The new title would fit, Bill, as what struck me most was the use of the present participle, which I'd like to ee at the beginning of every couplet if possible...
On Oct 30, 2013, at 3:18 AM, Bill Wootton <[log in to unmask]> wrote:
> Thanks, Pat. Thinking of changing title to Slipping into Belonging. What think you? Final line might escape meaning in your hemisphere. I schooled in Balwyn on the other side of the river from Ivanhoe where I lived.
>> On 30 Oct 2013, at 6:48 pm, Patrick McManus <[log in to unmask]> wrote:
>> Bill thanks lovely picture -memories P
>> -----Original Message-----
>> From: Poetryetc: poetry and poetics [mailto:[log in to unmask]] On Behalf Of Bill Wootton
>> Sent: 29 October 2013 20:21
>> To: [log in to unmask]
>> Subject: Slipping in (title tentative)
>> Slipping in
>> Aware of being on the edge of change;
>> The Moon landing being slipped into British
>> History as an example of modern colonisation.
>> Doing Geography projects in small groups,
>> presenting finished product on coloured A3 paper;
>> negotiating up from being responsible for The Heading.
>> Ribbed long socks and pale yellow cotton girls' sports tunics;
>> Annette's wiry red hair and freckled arms clashing with all that
>> paleness. We boys trimming the bottom isosceles of our tan ties.
>> Rock Lunch Club: voluntarily opting to sit at desks after The Bell,
>> egg sangos and fruitcake splayed from brown bags; Cocker Happy
>> jaunting on the school's stereo, wall-mounted Wharfedale speakers.
>> Double desking with Felicity in Pure,
>> while chalked formulae accumulated on the smooth blackboard.
>> Waiting for her thigh to shift; the times she allowed nestle.
>> Frosty mornings, slinging my Malvern Star up, front wheel
>> latching between spokes on the high hook in the Bike Shelter.
>> Mouse's inert red 500cc Suzuki gleaming below its pedal cousins.
>> Room 32, the dour Test Room, in its own isolated block, sometimes
>> doubling as a drama room; pretending to not care when my part
>> in a play was rotated to Jovan, who later died in a car accident.
>> Noticing my hand being the only one up, responding
>> to a question about The Merchant of Venice, the penny
>> dropping: the maths/science elites really didn�t know.
>> Mrs Sikh who wrote maths solutions with both hands on the board
>> at the same time, not to show off but because she found it efficient;
>> Mr Bodley, insisting post-PE shower doors remain propped open.
>> Muffled laughter in the Breezeway, from behind cupped hands:
>> catching the word 'period', clearly not denoting subject session,
>> knowing there was stuff I didn't know and couldn't ask about.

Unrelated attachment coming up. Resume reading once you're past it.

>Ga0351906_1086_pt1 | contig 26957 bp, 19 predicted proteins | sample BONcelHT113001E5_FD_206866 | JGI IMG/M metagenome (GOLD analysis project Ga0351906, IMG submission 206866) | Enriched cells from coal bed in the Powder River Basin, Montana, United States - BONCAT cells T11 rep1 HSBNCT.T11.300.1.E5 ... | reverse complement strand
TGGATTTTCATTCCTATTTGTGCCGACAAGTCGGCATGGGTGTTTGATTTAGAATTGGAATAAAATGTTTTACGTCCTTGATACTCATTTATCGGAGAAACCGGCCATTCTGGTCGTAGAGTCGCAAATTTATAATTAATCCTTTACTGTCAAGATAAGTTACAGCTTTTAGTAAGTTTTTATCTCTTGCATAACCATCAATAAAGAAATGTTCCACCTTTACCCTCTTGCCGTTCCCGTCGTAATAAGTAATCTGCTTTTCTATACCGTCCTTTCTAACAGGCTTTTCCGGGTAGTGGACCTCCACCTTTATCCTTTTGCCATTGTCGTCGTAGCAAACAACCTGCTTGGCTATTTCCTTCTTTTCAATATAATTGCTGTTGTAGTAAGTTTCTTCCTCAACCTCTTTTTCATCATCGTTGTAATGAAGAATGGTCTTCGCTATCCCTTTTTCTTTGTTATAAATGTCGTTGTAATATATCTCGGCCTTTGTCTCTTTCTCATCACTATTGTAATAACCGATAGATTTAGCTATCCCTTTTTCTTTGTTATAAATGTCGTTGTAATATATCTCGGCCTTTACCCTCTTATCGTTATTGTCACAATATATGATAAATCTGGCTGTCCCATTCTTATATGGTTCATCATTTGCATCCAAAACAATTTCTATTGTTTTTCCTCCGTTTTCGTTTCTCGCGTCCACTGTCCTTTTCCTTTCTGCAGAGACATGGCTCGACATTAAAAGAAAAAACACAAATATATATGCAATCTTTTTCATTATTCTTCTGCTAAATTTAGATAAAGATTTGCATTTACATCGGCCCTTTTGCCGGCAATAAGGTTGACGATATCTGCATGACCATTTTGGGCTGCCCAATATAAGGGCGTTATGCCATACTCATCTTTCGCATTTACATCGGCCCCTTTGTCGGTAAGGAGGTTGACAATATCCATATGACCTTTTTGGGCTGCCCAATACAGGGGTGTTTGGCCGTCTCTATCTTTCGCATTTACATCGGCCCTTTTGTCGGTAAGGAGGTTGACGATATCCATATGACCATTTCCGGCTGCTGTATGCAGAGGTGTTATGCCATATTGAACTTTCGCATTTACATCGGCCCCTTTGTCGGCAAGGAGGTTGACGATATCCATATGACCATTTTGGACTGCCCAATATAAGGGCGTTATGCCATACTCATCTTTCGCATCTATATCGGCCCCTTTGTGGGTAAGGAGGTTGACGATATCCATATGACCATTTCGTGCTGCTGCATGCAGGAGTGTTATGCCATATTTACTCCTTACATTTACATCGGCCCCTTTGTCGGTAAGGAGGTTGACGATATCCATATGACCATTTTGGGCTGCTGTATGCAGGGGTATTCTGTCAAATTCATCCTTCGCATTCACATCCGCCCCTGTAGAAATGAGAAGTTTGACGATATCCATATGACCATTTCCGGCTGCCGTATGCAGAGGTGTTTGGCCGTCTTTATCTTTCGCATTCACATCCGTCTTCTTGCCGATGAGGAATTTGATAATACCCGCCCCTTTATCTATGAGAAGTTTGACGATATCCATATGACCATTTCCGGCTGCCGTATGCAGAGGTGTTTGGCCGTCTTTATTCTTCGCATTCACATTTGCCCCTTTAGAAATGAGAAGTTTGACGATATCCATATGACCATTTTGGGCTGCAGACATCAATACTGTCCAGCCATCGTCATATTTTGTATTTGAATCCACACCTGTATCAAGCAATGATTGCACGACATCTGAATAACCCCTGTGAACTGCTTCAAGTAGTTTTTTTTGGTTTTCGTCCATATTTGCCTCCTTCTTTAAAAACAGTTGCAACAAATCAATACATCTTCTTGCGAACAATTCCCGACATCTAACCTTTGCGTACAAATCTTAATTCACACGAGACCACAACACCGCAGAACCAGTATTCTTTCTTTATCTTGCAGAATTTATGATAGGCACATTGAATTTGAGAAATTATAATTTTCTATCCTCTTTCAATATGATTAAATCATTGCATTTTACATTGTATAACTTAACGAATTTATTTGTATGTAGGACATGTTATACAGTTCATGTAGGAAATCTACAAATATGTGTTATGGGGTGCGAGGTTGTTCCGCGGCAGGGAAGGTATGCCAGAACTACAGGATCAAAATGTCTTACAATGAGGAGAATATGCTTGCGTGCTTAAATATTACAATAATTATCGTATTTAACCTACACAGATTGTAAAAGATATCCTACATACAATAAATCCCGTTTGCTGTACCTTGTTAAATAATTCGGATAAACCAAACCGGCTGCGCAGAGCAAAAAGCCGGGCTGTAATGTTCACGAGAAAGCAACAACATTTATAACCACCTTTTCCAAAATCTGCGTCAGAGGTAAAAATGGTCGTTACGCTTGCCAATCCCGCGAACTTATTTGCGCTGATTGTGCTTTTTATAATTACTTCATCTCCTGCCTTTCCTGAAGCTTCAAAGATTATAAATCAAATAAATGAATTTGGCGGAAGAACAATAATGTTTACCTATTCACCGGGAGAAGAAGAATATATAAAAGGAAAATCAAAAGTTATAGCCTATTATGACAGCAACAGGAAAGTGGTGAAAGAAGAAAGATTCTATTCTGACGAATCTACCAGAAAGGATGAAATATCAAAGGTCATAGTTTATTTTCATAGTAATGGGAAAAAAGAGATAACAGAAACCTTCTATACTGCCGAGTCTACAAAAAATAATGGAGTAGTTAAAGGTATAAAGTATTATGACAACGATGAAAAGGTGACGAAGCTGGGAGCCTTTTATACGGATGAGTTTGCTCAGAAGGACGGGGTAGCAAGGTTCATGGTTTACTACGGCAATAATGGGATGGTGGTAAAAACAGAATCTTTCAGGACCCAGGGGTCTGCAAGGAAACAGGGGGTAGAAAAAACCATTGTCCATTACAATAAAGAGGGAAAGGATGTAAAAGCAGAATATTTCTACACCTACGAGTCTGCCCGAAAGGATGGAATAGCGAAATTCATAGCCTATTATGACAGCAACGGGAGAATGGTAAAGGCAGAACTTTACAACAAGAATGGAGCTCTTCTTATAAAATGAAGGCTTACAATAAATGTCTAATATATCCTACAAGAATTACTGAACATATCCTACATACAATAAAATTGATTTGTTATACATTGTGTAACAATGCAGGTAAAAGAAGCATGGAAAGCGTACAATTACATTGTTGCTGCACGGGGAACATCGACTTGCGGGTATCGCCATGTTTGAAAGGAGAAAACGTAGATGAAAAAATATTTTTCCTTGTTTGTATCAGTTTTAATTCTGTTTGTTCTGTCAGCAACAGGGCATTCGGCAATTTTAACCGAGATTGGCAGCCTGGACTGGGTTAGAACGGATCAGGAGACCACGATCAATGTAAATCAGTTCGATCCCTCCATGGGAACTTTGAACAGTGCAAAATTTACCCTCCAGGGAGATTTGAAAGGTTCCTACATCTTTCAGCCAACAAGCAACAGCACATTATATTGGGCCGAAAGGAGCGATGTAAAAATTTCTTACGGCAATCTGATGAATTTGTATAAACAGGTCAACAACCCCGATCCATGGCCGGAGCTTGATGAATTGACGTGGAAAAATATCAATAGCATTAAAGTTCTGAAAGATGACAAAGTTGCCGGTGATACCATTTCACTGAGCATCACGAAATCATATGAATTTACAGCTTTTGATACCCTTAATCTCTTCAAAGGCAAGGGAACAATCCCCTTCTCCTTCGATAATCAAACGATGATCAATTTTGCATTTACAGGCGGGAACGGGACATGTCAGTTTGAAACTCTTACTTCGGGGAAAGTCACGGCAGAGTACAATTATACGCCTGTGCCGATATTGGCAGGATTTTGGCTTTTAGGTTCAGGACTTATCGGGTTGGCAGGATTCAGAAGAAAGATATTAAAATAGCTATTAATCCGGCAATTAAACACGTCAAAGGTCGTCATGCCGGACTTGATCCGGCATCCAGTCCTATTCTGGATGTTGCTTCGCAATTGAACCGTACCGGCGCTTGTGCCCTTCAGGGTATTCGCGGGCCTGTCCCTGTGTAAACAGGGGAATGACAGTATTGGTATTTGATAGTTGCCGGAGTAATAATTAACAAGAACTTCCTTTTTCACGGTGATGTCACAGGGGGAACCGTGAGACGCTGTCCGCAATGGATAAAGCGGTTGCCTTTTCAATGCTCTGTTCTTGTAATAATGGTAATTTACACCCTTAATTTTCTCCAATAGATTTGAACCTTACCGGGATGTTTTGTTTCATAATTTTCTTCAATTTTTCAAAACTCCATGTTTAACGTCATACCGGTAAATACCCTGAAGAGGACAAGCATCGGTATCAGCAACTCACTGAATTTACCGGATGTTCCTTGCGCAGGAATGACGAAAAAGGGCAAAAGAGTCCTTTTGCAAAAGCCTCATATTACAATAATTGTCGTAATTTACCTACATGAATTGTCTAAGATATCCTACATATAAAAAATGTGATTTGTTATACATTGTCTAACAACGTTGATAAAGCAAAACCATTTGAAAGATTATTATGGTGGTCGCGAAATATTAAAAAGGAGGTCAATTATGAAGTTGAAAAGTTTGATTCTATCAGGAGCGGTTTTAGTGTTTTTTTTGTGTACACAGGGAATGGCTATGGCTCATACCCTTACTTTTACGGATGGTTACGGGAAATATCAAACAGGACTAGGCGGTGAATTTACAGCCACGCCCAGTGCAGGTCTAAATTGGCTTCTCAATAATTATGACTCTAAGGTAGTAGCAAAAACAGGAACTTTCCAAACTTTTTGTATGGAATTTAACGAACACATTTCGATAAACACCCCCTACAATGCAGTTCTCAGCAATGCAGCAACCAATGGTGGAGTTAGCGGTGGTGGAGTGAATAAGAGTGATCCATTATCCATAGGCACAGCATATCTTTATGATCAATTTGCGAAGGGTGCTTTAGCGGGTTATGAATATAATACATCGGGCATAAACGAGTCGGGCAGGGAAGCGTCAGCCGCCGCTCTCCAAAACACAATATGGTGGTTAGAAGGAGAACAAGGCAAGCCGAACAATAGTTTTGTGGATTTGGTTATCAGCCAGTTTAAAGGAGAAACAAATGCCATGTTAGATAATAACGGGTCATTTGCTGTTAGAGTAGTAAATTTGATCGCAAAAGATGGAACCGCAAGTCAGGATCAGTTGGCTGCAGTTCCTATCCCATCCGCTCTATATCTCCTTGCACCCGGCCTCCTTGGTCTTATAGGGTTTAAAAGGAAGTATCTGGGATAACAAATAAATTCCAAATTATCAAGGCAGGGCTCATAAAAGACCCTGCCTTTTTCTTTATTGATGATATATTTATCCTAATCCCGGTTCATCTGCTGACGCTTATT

>> Tough Macca dropping dead after an inter-school footy game.
>> Guest speaker Danny Spooner singing 'The Famous Flower of Serving Men'
>> a cappella; the hush in the hall at the tale of portents and transformations.
>> Collecting signatures on a petition for which I wrote the preamble,
>> proposing a Form Six student smoking room in the Physics lab; posting
>> it in the mail in a stamped envelope to squeaky-voiced Principal Perry.
>> Summoned to 'Head' office as number one signatory,
>> being treated warily, respectfully, by someone in power
>> for the first time. Permission denied; a watch put on me.
>> Ned Wilson Beatling his straight hair vertically over his forehead,
>> running the black comb teeth the full width of his head just above eye
>> level, never taking eyes off his image in the long mirror in the boys' toilet.
>> Hearing instructions in French over the PA for a senior class;
>> ignoring other bulletins over the PA, not even knowing that
>> The Pirates of Penzance was a musical, for the whole of 1968.
>> Failing woodwork in form two and my father a carpenter;
>> Pop Quizzes in Science trotted out by a rotund American;
>> matching terms with precise definitions his brainwave.
>> Reversed polarities in steeply tiered Room 15, desks perched
>> on scaffolding-supported floorboards, designed for cooking
>> demonstrations, enabling looking down on vulnerable teacher.
>> The rumbling of pulled down continuous cloth �blackboards�
>> to expose virgin dark green - or remnants of an unscrubbed lesson.
>> Yardstick rulers resting on the wall, outsized wooden protractors.
>> Feeling woozy in metalwork room; each boy at lesson's end, standing
>> to attention by his vice, silent, stared down by grey dust-coated
>> Mr Mir's chocolate eyes above wiry black-grey moustache.
>> The wooden seat of my chair coming adrift, thwacking to the floor
>> as we inverted them in unison at day's end in Art, laughter;
>> accepted for the first time on the other side of the Yarra.
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Continuations & Continuations 2 (with Sheila E Murphy)
Art is always the replacing of indifference by attention.